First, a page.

|Citation||Rong, Y.S., Golic, K.G. (1998). Dominant defects in Drosophila eye pigmentation resulting from a euchromatin-heterochromatin fusion gene. Genetics 150(4): 1551--1566. (Export to RIS)|
|Publication Type||Research paper|
|PubMed Abstract||We have isolated a dominant mutation, pugilistDominant (pugD), that causes variegated reductions in pteridine and ommochrome pigmentation of the Drosophila eye. The effect of pugD on pteridine pigmentation is most dramatic: the only remaining pigment consists of a thin ring of pigment around the periphery of the eye with a few scattered spots in the center. The pugD mutation disrupts a gene that encodes a Drosophila homolog of the trifunctional enzyme methylenetetrahydrofolate dehydrogenase (MTHFD; E.C.220.127.116.11, E.C.3.5. 4.9, E.C.18.104.22.168). This enzyme produces a cofactor that is utilized in purine biosynthesis. Because pteridines are derived from GTP, the pigment defect may result from an impairment in the production of purines. The mutant allele consists of a portion of the MTHFD coding region fused to approximately 1 kb of highly repetitive DNA. Transcription and translation of both parts are required for the phenotype. The repetitive DNA consists of approximately 140 nearly perfect repeats of the sequence AGAGAGA, a significant component of centric heterochromatin. The unusual nature of the protein produced by this gene may be responsible for its dominance. The repetitive DNA may also account for the variegated aspect of the phenotype. It may promote occasional association of the pugD locus with centric heterochromatin, accompanied by inactivation of pugD, in a manner similar to the proposed mode of action for brownDominant.|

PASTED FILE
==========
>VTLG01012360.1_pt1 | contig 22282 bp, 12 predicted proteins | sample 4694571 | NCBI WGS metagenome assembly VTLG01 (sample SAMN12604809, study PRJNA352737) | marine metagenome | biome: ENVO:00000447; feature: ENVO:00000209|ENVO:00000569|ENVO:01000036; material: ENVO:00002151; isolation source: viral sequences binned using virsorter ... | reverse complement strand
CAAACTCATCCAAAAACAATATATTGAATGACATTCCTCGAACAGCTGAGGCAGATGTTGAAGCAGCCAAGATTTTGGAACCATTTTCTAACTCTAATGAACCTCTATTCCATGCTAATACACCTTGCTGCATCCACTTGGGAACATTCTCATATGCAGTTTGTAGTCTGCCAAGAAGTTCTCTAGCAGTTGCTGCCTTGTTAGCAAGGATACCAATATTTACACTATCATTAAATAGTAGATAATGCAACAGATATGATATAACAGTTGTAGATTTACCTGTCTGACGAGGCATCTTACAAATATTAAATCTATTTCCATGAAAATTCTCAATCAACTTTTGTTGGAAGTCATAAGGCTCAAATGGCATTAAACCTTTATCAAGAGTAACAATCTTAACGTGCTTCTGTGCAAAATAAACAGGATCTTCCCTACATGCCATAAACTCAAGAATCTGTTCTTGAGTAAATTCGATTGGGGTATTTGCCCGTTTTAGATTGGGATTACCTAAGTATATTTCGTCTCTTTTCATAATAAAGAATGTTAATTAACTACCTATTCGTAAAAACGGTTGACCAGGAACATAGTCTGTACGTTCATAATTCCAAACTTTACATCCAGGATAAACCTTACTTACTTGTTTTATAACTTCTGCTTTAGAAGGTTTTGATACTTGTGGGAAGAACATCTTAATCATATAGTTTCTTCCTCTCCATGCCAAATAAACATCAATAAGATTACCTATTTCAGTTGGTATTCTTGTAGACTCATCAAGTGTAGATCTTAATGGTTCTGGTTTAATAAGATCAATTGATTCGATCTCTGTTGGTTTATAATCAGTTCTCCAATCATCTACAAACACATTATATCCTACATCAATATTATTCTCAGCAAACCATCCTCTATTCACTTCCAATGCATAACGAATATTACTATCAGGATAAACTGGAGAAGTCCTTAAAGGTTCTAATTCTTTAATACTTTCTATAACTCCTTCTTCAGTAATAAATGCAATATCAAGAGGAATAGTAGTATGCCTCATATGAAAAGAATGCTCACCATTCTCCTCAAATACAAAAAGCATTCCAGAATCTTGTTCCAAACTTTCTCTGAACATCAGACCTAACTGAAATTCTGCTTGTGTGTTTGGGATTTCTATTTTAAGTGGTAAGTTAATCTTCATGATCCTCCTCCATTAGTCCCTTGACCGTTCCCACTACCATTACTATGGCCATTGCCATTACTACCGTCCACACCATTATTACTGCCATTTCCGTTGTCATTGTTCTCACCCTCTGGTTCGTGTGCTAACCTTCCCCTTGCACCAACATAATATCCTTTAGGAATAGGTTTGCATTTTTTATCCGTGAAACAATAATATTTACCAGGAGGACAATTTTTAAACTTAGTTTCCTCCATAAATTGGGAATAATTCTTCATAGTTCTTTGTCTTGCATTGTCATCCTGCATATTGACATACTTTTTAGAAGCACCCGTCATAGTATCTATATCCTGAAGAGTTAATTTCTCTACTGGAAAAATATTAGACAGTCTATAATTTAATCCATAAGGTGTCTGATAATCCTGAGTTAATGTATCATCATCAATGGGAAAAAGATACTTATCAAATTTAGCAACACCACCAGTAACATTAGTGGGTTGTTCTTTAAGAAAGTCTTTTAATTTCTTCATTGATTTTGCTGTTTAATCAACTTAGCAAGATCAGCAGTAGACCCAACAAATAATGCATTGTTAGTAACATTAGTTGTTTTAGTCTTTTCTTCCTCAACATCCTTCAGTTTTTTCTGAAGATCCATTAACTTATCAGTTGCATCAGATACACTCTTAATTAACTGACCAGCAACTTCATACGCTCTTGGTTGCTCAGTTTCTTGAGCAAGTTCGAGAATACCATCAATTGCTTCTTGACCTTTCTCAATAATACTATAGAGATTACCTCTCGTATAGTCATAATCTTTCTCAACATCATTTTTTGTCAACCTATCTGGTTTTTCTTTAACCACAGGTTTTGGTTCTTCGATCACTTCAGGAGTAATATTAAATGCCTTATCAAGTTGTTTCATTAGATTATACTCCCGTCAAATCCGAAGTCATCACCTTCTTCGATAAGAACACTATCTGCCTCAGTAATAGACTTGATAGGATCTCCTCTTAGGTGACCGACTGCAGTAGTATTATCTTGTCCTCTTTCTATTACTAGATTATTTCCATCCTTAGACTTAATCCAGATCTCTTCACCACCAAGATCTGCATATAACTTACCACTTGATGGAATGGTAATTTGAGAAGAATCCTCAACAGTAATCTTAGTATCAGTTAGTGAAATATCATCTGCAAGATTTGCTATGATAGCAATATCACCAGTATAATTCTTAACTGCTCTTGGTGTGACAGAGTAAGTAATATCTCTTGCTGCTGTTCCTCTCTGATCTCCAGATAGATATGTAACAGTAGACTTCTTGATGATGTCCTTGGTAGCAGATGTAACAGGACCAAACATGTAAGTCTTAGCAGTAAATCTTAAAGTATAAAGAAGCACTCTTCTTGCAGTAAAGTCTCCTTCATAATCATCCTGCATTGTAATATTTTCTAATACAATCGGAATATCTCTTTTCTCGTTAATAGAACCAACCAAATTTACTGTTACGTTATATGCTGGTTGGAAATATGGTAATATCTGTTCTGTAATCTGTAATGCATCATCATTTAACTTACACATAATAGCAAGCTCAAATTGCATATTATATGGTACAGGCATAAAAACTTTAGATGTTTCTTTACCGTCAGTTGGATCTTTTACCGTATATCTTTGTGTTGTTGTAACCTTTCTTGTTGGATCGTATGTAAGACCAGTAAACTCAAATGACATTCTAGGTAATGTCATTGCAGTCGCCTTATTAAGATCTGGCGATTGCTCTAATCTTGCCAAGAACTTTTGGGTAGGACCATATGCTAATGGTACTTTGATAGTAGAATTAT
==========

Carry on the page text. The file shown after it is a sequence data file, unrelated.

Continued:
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|Language of Publication||English|
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|Natural transposons (1)|